RHUBARB, RHUBARB, RHUBARB

TUESDAY 12th MAY 2020

RHUBARB, RHUBARB, RHUBARB

by John Yeo

   I was musing to myself whilst I was hard at work on the allotment today. How can an institution own a plant that was purchased by someone who had rented an allotment. I have grown and nurtured many plants on my allotment over the years, including perennial plants such as Rhubarb, Raspberry bushes, Gooseberry bushes and even my healthy Asparagus plants. These will grow on for many years to come, for example Asparagus is expected to last for 20 years.

   One of my Rhubarb plants had sadly passed away. I can’t think of a reason why this should suddenly happen, the plant just suddenly shrivelled and died. I did grow some large Globe Artichokes quite close to this plant and I have a sneaking suspicion these may have been responsible for my wonderfully healthy Rhubarb plants early demise. Globe Artichokes are greedy feeders and they may have starved the Rhubarb of essential nourishment and moisture.

 My wife is quite clever at making different types of Rhubarb crumble and several other tart, tasty Rhubarb dishes. I bought a couple of replacement plants from a local garden centre, but to my surprise, neither of them took to this position in the garden at all.

 I think it must be some anomaly within the soil. I persevered and dug in copious amounts of fertiliser without any success. One of the two plants seemed to just give up the ghost and the other just about feebly stayed alive, but no edible stalks appeared. I put this down to the fact it was probably because it was the first year of growth and perhaps I was being a bit too impatient.

  I remember ten years ago, a good friend of mine had some surplus Rhubarb plants and offered one to me, if I dug it up. I of course said, ‘Yes’. Then followed a strenuous couple of hours work as I began to tackle the job of digging up a well established Rhubarb plant. I never envisaged just how large and thick this Rhubarbs root system would be. It was like removing an Oak tree, by digging it up by the roots. Anyway perseverance made the day and I was left with this huge root. I then began the process of division, using a sharp spade to chop the root into sections. I was pleased to finish the job with six separate pieces of root that all grew into healthy plants quite quickly. Looking back, I think over the years, one of these sections had grown into the plant that had recently sadly died.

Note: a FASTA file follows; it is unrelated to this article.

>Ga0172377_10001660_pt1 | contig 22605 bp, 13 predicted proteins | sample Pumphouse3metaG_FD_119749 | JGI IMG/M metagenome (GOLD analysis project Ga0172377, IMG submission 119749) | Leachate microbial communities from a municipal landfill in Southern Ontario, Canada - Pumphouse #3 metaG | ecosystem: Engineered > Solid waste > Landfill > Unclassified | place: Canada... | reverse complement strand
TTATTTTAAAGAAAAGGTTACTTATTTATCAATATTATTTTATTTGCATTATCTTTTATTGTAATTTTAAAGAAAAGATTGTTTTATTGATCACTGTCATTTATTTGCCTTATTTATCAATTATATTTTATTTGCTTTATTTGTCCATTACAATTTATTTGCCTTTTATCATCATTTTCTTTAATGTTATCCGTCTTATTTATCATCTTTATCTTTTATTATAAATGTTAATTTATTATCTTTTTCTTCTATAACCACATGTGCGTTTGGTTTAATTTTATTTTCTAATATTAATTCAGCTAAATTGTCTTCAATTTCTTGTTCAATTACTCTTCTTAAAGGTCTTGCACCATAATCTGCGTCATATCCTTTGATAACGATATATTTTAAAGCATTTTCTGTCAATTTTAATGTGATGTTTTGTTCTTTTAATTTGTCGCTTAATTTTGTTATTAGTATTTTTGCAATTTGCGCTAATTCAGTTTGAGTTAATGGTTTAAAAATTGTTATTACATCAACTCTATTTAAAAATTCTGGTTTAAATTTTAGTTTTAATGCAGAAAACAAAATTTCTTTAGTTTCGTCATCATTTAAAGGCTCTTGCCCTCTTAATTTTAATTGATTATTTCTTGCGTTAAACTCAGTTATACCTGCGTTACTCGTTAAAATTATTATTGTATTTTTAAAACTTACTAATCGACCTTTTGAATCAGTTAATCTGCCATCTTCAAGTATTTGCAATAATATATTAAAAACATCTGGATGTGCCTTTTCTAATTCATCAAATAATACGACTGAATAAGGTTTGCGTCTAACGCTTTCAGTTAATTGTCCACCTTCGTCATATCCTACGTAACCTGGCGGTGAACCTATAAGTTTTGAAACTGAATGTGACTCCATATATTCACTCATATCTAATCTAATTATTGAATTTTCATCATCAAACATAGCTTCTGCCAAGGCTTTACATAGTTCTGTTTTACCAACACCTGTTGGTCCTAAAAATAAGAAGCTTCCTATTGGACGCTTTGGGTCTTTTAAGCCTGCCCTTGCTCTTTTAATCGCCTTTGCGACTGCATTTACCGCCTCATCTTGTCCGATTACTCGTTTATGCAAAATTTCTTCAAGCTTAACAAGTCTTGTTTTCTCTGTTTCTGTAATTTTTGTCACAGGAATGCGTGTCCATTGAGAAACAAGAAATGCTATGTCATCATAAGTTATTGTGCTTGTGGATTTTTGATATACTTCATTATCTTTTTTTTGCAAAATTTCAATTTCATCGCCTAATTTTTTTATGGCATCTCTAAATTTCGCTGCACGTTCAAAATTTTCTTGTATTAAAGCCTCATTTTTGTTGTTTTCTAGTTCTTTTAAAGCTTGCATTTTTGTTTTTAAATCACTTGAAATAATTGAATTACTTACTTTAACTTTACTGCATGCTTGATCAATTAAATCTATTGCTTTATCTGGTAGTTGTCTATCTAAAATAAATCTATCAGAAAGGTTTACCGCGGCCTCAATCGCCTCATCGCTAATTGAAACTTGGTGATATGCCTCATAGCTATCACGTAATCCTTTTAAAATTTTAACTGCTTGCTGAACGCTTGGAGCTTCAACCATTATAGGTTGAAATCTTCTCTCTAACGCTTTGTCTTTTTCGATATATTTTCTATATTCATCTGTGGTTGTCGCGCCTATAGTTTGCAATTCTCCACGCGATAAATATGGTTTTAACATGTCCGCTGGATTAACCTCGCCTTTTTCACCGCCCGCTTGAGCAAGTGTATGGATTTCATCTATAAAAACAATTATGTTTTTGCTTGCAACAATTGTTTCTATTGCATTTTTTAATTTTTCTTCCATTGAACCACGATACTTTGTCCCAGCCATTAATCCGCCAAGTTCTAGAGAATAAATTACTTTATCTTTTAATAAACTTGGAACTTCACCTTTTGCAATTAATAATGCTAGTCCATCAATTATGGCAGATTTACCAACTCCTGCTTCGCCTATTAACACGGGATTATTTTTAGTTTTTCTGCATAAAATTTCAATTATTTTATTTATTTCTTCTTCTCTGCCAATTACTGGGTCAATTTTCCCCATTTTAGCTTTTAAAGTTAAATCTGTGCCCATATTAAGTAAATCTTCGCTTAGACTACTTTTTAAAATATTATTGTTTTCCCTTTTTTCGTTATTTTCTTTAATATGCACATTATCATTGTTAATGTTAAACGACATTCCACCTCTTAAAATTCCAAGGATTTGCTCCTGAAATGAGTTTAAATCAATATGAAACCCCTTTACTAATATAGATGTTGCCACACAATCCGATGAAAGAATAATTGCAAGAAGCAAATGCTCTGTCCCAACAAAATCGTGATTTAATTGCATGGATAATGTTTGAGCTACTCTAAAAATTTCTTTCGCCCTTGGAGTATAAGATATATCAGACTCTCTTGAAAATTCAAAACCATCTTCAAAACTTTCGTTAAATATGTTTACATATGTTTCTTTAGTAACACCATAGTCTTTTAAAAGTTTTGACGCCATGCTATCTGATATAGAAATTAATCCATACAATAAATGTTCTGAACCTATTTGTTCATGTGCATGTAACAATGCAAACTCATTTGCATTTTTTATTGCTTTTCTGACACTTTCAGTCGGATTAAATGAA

I noticed some extremely healthy Rhubarb plants growing on a nearby allotment, where the tenants had given up and moved on.

When I enquired whether it would be possible to retrieve one of these plants as nobody was obviously working on the allotment this year. I was informed that they had become the property of the landlord. However another friend donated a rooted Rhubarb plant that hopefully will go some way to rewarding us with a crop next year.

© Written by John Yeo ~ All rights reserved.